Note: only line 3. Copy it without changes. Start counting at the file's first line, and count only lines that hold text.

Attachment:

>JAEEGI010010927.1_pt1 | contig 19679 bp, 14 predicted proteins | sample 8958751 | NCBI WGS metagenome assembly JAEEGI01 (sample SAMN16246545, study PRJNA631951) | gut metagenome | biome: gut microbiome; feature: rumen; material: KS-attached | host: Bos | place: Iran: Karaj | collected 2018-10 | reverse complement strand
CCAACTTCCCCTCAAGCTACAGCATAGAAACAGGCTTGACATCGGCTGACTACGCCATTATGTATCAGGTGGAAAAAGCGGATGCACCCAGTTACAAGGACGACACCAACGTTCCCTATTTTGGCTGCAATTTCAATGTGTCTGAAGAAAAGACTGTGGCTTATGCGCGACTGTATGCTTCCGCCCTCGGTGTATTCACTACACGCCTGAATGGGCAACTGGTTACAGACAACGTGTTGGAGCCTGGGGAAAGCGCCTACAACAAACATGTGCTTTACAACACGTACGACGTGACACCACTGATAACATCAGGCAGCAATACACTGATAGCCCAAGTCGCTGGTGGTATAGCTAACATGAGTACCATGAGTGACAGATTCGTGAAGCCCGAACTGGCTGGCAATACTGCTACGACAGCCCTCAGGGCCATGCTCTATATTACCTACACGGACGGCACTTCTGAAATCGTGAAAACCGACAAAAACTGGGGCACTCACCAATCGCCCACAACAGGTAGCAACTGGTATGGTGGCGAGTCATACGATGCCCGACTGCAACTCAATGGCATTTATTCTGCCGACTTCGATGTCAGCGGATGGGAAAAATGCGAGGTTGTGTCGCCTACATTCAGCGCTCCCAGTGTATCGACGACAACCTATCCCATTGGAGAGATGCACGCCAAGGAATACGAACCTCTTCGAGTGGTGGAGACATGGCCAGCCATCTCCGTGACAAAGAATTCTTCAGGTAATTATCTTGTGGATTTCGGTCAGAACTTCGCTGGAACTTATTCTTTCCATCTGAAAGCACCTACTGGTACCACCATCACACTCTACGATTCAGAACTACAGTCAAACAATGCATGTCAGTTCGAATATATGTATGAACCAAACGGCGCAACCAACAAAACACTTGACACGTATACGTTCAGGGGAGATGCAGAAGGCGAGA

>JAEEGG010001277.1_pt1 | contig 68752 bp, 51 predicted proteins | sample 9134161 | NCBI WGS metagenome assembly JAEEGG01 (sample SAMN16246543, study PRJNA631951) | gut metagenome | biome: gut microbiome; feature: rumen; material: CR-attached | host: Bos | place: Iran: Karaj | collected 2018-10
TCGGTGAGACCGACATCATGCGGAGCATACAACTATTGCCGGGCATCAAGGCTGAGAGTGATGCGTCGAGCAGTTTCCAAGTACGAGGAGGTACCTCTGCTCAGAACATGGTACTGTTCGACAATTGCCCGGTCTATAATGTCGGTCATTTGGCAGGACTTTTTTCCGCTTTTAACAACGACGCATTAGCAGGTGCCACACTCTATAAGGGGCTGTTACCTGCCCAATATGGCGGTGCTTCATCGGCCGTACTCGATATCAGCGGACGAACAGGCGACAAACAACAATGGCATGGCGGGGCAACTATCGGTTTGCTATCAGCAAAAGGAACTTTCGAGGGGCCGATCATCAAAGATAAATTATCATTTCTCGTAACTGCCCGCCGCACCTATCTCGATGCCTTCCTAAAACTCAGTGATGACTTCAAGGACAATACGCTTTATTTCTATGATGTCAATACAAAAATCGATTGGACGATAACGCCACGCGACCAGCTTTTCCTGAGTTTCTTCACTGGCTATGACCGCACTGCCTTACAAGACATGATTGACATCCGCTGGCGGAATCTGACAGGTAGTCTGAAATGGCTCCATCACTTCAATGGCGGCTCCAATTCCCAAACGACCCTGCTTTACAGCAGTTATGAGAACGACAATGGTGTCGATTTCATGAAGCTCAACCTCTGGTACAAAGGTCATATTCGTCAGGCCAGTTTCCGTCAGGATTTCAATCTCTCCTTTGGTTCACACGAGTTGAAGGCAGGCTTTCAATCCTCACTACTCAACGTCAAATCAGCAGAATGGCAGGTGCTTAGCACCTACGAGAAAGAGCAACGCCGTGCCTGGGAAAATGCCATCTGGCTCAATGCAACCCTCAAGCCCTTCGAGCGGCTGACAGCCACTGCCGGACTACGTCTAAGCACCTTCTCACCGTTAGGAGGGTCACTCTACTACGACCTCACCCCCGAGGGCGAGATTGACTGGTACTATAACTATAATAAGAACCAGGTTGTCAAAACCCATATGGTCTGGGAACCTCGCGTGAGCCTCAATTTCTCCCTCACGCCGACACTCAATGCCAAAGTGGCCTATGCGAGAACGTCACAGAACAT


>JAEEGG010001277.1_pt1 | contig 68752 bp, 51 predicted proteins | sample 9134161 | NCBI WGS metagenome assembly JAEEGG01 (sample SAMN16246543, study PRJNA631951) | gut metagenome | biome: gut microbiome; feature: rumen; material: CR-attached | host: Bos | place: Iran: Karaj | collected 2018-10